815 Tasting Notes
Minerality and grittiness and Petrichor. More of a wet concrete than wet forest. There is also a bit of earthy chocolate, a deep rich dark chocolate that I taste in Laoshan teas. There are also woody notes like wet twigs and slightly wet compost. Not that I’ve tasted wet compost, but hopefully you get the picture. Wet aroma is subtle. Earthy. Thank you very much, Vallhallow, for this sample! I’ve been feeling a bit down, partly vacation depression, partly women stuff, partly people being jerks. This blew it all away. Tea is awesome.
What Greece lacks in tea (Camellia Sinensis) it makes up for in Greek Mountain tea. Sideritis (ironwort) grows wild in Greece. The nuns of the Monastery harvest the tea along with berries and other fruits to dry and sell to help build funds. It was an amazing place to visit. The leaf is a mix of yellowish greens and light greens. I only was able to get a few blackberries out. Too tired to dig out more. Jetlag sucks. The flavor is mild and pleasant. A very slight citrusy hint lined with herbaceous notes. It makes for a very nice evening tea.
Had less then tepid cup of tea this morning at the hotels breakfast. I need to revive my palate with some tea cpr. This hits the spot. Especially cold since it’s so hot out here in Olympia. Not Washington. Actually Olympia. I jogged on the ancient track where the first games were held. It was fascinating. Like this tea. The aroma is divine. Pear, minimalistic notes, floral. I steeped it while I was showering. No one likes to drink tea while sweaty and stinky right? And I feel that this one has become a bit too vegetal. Not that there’s anything wrong with that but the floral, and mineral notes are subdued. Can’t wait to try this hot.
Vallhallow your teas have come in very handy on this trip! This one was perfect for this morning because I’ve been craving a good green. Greece seems to be like the US as far as the tea scene goes. Though we have happened upon a few jems that I will add later. Thus hotel chain offers Lipton. Which, no offense to those who like it, but I will not touch. So I brought my own bag to breakfast, this one, and asked for hot water. Ah, that grassy aroma. The wet leaf definitely has that usual Japanese grassiness but also a asparagus. The appearance is more akin to a ctc tea. Though the cut leaves are bigger then bright other tea bags whichi believe makes for a better steep. It is green. A beautiful green. Flavor is Grassy. First steep is grassy. Smooth. Slight asparagus. On second steep. Slight vegetal with mixed cooked, stir fry peppers with green being heavier. Bright. Slight astringency.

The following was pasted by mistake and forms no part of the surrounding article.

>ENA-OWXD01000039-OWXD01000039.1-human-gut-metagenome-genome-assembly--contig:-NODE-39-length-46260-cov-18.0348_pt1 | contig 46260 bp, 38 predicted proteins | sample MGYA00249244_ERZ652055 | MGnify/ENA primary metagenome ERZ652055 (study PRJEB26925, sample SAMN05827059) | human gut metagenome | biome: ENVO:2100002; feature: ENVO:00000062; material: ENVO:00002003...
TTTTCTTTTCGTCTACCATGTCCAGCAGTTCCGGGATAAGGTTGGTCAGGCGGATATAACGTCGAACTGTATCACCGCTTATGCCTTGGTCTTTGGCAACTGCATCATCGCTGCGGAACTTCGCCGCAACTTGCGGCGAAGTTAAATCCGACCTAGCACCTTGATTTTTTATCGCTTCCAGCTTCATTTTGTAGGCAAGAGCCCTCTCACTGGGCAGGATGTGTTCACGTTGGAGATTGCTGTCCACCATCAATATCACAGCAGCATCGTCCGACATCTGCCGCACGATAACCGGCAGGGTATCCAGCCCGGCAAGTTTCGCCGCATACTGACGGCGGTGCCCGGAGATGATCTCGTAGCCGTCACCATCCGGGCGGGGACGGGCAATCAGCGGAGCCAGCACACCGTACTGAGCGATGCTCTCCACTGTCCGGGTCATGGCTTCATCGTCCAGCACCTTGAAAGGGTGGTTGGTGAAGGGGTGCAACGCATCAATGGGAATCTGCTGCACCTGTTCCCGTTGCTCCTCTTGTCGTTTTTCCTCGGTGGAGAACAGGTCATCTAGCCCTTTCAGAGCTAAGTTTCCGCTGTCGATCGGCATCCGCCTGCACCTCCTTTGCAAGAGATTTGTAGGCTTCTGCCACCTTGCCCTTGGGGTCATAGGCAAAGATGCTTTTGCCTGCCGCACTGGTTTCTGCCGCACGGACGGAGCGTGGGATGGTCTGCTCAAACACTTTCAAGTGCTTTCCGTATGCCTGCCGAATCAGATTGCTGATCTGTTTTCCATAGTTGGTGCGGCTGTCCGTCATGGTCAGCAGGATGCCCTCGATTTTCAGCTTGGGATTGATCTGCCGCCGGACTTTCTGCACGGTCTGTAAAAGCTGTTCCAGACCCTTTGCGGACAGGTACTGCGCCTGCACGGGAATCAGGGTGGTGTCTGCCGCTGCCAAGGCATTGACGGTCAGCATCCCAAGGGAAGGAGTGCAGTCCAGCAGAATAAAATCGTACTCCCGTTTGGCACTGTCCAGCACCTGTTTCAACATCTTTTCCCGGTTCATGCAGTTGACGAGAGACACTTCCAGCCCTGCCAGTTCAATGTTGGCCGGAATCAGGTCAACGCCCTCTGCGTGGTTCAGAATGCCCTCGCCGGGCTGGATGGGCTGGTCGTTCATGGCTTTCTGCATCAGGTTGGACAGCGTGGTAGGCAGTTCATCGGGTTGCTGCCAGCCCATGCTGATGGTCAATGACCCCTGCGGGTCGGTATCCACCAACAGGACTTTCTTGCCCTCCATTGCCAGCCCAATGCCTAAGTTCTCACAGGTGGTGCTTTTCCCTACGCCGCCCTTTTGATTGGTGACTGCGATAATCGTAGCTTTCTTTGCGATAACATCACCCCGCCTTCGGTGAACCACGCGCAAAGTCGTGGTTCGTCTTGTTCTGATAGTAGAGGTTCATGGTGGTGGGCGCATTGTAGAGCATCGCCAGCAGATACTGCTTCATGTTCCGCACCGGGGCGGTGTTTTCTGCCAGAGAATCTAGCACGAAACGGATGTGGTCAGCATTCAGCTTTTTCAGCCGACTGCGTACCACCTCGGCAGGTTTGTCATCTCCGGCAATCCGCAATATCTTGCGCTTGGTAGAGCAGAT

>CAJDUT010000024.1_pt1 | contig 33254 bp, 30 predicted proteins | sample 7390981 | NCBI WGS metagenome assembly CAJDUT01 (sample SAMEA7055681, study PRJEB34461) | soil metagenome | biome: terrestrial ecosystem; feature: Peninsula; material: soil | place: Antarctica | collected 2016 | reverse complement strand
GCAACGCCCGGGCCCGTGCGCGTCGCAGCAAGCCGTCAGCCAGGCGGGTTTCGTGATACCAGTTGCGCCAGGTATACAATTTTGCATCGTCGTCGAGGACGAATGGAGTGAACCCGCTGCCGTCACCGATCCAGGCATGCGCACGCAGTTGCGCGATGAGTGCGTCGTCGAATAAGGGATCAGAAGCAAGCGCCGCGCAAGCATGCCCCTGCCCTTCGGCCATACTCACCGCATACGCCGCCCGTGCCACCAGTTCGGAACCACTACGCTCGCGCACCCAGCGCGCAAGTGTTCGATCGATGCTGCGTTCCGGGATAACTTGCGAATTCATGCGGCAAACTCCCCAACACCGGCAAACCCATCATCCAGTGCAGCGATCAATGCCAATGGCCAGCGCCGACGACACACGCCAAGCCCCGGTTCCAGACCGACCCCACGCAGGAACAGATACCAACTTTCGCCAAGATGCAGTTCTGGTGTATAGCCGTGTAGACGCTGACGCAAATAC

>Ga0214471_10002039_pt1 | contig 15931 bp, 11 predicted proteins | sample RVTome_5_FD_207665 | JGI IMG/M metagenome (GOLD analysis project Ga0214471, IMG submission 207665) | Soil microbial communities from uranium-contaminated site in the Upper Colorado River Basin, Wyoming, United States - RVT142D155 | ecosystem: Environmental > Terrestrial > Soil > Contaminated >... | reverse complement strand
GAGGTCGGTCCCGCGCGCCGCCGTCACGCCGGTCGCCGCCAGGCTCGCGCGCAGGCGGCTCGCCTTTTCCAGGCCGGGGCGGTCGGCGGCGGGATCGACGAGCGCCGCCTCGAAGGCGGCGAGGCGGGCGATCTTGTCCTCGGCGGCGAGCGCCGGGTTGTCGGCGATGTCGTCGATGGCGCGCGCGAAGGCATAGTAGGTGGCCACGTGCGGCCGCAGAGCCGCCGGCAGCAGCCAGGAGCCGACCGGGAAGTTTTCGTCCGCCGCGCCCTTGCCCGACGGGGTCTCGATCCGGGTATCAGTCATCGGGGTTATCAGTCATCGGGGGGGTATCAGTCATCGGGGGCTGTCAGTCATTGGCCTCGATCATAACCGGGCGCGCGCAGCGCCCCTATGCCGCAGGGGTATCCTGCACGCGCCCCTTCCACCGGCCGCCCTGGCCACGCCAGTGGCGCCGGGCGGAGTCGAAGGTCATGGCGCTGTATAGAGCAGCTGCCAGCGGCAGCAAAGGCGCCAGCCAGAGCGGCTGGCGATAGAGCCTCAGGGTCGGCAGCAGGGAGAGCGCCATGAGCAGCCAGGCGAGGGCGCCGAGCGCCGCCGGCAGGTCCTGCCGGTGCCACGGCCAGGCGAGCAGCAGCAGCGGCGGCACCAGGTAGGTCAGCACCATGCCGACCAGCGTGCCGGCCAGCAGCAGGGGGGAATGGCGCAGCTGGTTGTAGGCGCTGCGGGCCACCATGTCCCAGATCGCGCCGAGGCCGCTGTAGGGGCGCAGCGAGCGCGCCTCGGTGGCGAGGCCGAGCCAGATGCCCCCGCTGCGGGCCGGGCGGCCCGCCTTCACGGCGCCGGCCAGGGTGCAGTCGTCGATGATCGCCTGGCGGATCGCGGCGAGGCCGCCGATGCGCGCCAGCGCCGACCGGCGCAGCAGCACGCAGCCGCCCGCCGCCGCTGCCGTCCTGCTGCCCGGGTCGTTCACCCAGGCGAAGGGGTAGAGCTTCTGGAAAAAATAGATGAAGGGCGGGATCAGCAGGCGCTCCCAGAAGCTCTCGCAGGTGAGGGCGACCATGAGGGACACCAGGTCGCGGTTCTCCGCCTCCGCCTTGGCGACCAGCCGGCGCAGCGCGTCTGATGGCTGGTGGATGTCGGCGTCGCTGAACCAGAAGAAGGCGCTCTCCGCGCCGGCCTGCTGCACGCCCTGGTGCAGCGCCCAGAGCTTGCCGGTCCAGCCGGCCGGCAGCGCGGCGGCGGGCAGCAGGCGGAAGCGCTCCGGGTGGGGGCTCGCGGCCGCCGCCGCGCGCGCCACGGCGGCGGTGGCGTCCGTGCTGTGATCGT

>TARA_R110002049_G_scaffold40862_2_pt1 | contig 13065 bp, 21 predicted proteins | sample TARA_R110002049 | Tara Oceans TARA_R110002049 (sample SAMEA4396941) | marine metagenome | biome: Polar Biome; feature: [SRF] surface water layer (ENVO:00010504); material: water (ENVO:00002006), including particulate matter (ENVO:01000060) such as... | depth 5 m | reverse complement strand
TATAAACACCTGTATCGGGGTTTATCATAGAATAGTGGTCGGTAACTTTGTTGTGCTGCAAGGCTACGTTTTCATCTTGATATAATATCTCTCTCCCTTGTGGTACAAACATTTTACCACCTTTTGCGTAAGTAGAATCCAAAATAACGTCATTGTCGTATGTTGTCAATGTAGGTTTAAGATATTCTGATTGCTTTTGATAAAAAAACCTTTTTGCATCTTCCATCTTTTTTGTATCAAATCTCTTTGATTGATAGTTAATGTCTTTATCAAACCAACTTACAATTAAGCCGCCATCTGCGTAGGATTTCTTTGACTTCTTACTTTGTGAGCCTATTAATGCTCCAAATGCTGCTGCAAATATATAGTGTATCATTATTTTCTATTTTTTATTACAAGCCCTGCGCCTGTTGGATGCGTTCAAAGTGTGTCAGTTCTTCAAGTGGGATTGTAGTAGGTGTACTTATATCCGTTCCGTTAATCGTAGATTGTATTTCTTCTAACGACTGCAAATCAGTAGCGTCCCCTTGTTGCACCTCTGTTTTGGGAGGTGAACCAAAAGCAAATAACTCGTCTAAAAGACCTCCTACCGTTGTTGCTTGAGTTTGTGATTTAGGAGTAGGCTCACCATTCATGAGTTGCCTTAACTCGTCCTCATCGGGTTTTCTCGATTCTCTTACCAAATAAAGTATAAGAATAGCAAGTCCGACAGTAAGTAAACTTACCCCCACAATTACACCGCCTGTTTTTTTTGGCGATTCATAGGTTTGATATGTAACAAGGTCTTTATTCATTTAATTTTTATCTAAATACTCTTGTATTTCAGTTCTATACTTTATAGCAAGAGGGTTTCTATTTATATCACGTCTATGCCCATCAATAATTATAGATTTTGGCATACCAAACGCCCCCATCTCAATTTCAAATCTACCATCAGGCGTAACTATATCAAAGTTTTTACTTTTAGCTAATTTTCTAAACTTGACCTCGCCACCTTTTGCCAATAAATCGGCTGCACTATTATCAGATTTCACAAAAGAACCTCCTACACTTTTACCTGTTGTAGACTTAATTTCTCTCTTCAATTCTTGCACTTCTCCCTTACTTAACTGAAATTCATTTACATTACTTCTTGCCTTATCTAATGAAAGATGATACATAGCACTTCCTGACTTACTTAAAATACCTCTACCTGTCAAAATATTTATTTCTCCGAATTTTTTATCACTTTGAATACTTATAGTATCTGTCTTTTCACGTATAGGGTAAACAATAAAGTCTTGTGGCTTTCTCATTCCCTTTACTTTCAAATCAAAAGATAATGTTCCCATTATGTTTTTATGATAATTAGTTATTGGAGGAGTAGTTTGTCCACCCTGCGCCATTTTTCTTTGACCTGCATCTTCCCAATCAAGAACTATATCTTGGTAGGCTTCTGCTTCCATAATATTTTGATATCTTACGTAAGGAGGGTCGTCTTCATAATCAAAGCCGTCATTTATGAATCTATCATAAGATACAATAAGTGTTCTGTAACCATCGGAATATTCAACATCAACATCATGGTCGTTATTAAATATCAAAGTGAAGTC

καλημέρα. Good morning. In a few hours, I’ll be on a plane heading to Greece. But first, tea. Need something with good flavor and a slight punch but not too much. Woke up around five because the sun was peeking in our window and of course, my body was like, “The sky is awake, So I am awake.” _. This Jin Jun Mei has all the woody and earthy notes one could desire. Barely any astringency. A mix of oak and a bit of cedar. Wet forest floor with a bit of dryness on the tongue in the finish.
I love Hojicha. Like Darjeeling, it is the black duck of its family type. (Black sheep? Maybe I’m mixing up Duck Duck Grey Duck.) I want to run a tea info session and introduce it and watch people’s eyes bulge when they realize they are drinking green tea. Especially those who think all green tastes like grass. sadface I used about 1tsp of powder and mixed with water that was 150 F. And then mixed in about 8 oz of oat milk. It’s a bit silty but I have yet to have a Hojicha latte that isn’t. I kinda like it like that anyway. The roasty toasty notes are so good. I accidentally tried it cold and that was good but having it hot is way better.
Can’t find this on their website but had to make a note because this is a wonderful tea. While I generally tend to not drink white teas, I’m starting to take more of an appreciation for them. This one has all the usual qualities in the aroma. Lots of barnyard notes. Strong notes of hay and summer out in the field. The flavor is a bit more subtle versus a Shou Mei. But not in a bad sense. It’s just not in your face; more like a gentle caress of the cheek. It is refreshing with woodsy and slight milky notes in the finish. No astringency. I am on my third steeping now and finding that the milky notes become more pronounced the further you dive in. Also slight sawdust The one other noticeable difference, from other white teas, right off the bat is the coloring of the leaves. Quite a bit browner with dark olive greens. I do love how long and beautiful the leaves are.